Seeking an Angel Investor for Your Business? Here's What You Need to Know

Seeking angel investment for your business Soliciting an angel investor for your business could help your fledgling idea take flight, but if you fail to take some precautions, you could end up with your idea stolen, your business taken from you, or even in jail.

Angel investing is one of the most talked-about funding options for small businesses. While every entrepreneur wants to get angel investment, few know where to even start. Angel investors are relatively rare. Not only are they difficult to find, but they can be incredibly picky about the investments that they participate in. At the time of this writing, Angel investors have more deal opportunities than they have ever had, which allows them the flexibility to have their pick of the litter.

If you are going to solicit Angel investment for your company, you need to have a strategy.

The Facts

The Center for Venture Research estimates that U.S. angel investors invested $19 billion in 55,000 deals (about 35,000 small businesses) in 2008. Many of the investments were in start-up or very early-stage companies. This number is increased in the last eight years.
Angel investing is an active and essential part of the American economy. In 2012, angel investors funded over 67,000 companies in the US and invested $23 billion in these businesses.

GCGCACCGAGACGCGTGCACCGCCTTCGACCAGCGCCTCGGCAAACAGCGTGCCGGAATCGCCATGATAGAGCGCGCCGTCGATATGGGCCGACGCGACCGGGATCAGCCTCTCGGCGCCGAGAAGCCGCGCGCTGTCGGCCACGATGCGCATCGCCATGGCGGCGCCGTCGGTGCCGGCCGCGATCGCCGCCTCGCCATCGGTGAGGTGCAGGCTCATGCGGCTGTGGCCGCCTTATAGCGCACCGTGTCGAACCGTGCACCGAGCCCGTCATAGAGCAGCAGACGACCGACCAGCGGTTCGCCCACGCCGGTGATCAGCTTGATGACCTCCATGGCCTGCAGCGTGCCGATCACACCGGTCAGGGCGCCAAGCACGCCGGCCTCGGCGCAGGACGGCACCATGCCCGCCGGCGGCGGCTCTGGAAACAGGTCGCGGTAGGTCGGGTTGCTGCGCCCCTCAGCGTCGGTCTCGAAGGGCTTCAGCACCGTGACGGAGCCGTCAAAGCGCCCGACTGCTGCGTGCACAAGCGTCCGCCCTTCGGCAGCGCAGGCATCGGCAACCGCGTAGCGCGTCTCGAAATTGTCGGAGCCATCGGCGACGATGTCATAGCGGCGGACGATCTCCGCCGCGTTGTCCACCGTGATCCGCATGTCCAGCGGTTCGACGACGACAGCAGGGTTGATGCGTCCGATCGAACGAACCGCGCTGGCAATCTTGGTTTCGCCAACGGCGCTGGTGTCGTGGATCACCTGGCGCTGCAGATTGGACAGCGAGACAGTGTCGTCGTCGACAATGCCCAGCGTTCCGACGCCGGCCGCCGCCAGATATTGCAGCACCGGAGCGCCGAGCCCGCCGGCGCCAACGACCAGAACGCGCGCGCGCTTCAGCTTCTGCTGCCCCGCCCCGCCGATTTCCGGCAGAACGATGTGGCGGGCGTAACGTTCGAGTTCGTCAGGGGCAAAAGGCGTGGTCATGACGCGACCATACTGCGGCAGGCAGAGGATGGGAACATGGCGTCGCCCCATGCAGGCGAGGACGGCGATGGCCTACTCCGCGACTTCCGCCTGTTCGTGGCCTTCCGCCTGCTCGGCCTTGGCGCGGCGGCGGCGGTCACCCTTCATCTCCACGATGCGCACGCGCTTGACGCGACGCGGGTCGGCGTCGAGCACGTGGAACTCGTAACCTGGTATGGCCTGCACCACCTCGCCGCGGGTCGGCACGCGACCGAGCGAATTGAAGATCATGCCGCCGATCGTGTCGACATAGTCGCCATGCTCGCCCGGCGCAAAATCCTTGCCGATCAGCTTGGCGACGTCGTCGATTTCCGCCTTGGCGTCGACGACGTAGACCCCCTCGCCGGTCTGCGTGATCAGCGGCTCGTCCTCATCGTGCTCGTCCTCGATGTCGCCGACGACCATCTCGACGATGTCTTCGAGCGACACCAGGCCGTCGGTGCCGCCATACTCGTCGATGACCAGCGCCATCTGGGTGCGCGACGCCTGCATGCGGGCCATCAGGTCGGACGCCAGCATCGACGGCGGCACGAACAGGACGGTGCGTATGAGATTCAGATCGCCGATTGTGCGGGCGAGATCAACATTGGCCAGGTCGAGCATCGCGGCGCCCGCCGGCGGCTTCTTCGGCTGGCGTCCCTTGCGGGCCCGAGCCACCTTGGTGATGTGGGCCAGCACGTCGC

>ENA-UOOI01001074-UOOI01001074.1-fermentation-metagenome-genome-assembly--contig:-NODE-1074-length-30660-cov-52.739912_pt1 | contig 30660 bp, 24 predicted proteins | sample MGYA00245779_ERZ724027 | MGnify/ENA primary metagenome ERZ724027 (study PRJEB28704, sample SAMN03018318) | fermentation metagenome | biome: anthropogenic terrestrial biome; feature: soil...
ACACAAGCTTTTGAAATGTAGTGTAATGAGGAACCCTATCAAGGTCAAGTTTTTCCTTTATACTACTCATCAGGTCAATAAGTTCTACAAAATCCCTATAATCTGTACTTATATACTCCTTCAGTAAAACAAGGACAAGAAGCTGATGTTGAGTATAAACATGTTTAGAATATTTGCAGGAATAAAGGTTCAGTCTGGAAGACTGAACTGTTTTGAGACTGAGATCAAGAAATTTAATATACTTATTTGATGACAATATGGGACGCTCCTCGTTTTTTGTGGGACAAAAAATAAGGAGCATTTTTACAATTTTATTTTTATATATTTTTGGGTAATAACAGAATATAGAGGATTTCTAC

Much angel investing is done through organized angel groups whose members work together to identify investment opportunities, conduct due diligence, monitor the companies’ progress and provide support in many other ways. Golden Seeds is one of the largest and most active angel groups in the country.

Who are Angel Investors

Most Angel investors are individuals who are successful in their own right and choose to invest in companies that either provide an attractive investment opportunity or that solve some problem that that investor faces, whether it is personal or business related.
Not all angels are made equal; some are content to be passive investors, while others are more active, taking seats on the board and providing ongoing support to the company. However, for an angel to be successful there are a number of common attributes:
  • Genuine independent wealth
  • An understanding of their own appetite for risk and a willingness to accept risk
  • An ability to assess entrepreneurs and make decisions based on a combination of gut feeling and due diligence
  • A willingness to step back and let those in whom they have invested take control and make mistakes with their money
  • A readiness to adapt to new information and new technologies
  • An understanding of the essentially illiquid nature of angel investment
  • The ability to be pragmatic, patient and have realistic expectations
  • The experience of having been there before i.e. have experience of growing a young company
  • An awareness of their own strengths and weaknesses to be able to know how they can add value to the business
  • Access to networks that can assist young businesses to grow
  • The desire, interest and energy to make a difference. Seven out of 10 angel investments are made within 50 miles of the angel's home or office.

The Law

While Angel investors can be anybody that you know personally, the Securities and Exchange Commission (SEC) has very strict rules about soliciting people that you do not have a personal relationship with. Failure to abide by these laws cannot only result in harsh fines, but can actually result in criminal penalties, including jail time.